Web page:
Over 700 refugees drown in Mediterranean shipwrecks

By Laura Tiernan
30 May 2016

More than 700 refugees have drowned in the Mediterranean Sea since Wednesday attempting to reach Europe from Libya. It is the single deadliest week for refugee drownings this year, according to the United Nations refugee agency, the UNHCR.

Three shipwrecks in just three days account for most of the week’s enormous death toll. Other agencies, including Médecins Sans Frontières (MSN), have estimated more than 900 deaths. “We will never know exact numbers,” MSN tweeted on Sunday, “Around 900 people may have died in the Central Mediterranean in the last week alone. Europe, this is unbearable.”

Carlotta Sami, a spokesperson for the UNHCR, has confirmed an estimated 100 people are missing after an unseaworthy vessel capsized on Wednesday. Horrifying images of the boat tipping over, with hundreds of terrified asylum seekers thrown into the sea, were captured on video by the Italian Navy.

Sami told the Associated Press that another 550 people are feared dead after another boat carrying refugees capsized the next day. The vessel reportedly left the Libyan port of Sabratha on Wednesday, with 670 refugees on board.

A third shipwreck occurred on Friday, during which 135 people were rescued and at least 45 bodies were recovered—taking the overall death toll to 700. But refugees who survived the incident say many more are missing.

The shipwrecks account for the largest loss of life in the Mediterranean since April 2015, when a single boat capsized killing 800 people trapped inside.

The death of hundreds of refugees in the Mediterranean is not only a tragedy, it is a crime. The governments in the US, Germany, Greece, Italy and other European countries, as well as the European Union, bear principal responsibility.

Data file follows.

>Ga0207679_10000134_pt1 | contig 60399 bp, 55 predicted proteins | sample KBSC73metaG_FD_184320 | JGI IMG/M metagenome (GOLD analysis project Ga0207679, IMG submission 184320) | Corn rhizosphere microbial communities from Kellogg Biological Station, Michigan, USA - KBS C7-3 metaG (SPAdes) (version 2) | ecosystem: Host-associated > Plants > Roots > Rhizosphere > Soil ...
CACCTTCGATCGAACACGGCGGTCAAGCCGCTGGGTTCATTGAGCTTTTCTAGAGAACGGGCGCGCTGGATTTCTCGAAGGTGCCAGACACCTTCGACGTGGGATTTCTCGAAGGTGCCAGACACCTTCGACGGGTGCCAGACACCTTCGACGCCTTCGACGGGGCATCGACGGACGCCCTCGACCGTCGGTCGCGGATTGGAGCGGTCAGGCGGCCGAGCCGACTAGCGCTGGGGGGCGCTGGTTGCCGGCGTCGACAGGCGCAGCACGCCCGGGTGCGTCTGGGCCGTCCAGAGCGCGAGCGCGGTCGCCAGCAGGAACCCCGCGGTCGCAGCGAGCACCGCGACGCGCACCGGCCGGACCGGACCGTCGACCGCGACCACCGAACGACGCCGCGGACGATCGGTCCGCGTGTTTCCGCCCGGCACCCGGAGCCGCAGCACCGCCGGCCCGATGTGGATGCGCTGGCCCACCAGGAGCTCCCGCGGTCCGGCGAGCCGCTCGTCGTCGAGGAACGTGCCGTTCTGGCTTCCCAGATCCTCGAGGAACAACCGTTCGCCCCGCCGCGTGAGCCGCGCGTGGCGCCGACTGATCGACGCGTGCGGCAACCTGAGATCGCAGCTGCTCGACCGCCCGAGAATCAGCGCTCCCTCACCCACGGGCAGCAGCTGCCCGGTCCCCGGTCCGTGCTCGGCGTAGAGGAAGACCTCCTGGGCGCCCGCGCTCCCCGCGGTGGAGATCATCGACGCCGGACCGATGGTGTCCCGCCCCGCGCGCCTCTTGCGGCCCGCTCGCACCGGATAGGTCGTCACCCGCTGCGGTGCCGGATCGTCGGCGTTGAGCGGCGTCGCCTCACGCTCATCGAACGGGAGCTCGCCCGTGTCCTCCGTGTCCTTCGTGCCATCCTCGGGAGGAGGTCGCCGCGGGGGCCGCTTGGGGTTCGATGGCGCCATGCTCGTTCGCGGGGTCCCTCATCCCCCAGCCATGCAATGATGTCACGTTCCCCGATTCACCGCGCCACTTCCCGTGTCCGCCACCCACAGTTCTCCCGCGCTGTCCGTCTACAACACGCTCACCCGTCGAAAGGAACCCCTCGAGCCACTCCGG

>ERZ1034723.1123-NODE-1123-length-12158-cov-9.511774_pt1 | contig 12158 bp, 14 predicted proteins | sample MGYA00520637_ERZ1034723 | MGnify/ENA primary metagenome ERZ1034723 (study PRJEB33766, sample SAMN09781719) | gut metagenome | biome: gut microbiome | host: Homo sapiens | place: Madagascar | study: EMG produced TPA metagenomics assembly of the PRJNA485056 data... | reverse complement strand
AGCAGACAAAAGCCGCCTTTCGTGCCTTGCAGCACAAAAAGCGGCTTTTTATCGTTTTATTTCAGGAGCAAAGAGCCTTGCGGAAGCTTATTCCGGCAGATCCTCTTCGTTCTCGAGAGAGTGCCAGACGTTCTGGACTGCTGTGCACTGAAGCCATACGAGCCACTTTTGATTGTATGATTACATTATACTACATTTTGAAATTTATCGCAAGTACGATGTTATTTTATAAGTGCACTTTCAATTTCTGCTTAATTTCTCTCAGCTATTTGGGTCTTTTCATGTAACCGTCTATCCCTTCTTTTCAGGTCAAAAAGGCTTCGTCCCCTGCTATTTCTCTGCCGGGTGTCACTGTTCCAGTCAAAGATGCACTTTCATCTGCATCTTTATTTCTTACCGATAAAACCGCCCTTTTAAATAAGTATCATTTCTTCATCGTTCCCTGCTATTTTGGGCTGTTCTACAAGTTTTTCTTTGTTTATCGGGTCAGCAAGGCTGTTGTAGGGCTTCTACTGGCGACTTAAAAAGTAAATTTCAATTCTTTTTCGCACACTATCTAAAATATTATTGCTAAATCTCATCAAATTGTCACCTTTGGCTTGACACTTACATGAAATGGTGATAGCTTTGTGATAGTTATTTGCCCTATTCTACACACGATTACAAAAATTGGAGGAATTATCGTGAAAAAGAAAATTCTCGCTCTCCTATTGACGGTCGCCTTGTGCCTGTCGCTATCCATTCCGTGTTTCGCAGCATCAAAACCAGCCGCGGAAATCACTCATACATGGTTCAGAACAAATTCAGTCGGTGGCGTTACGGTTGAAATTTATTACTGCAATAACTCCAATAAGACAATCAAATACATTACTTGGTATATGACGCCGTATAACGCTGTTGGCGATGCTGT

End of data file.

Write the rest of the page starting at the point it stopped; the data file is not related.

The numbers of asylum seekers fleeing to Europe in unseaworthy vessels is increasing due to vicious anti-migrant controls that have blocked routes to Europe via the Balkans. This includes the deal reached in March with Turkey creating a “Fortress Europe,” aimed at cutting off lifelines to those fleeing wars conducted by the European powers and the United States that have devastated entire countries throughout the Middle East and North Africa.

As a result, according to Italian authorities, the number of refugees rescued this week reached 13,000. On Saturday alone, a flotilla of ships saved 668 people from boats off the southern coast. Last week, over 4,000 migrants were rescued at sea in just one day.

The UNHCR’s update provided new information about Thursday’s deadliest sinking. Initial reports only took into account the missing and dead from a smaller, powered boat. Sami told AFP that the refugees rescued from the smaller vessel said the boat that sank did not have an engine and was being towed by another equally packed smuggling boat before it capsized.

AFP reports that Italian police corroborated the UN account, based on their own interviews with survivors, though the numbers cited do not precisely tally. According to survivors, the boat “started taking on water after about eight hours of navigation.” An attempt to bail it out “with a line of migrants passing a few five-litre bailing cans” failed: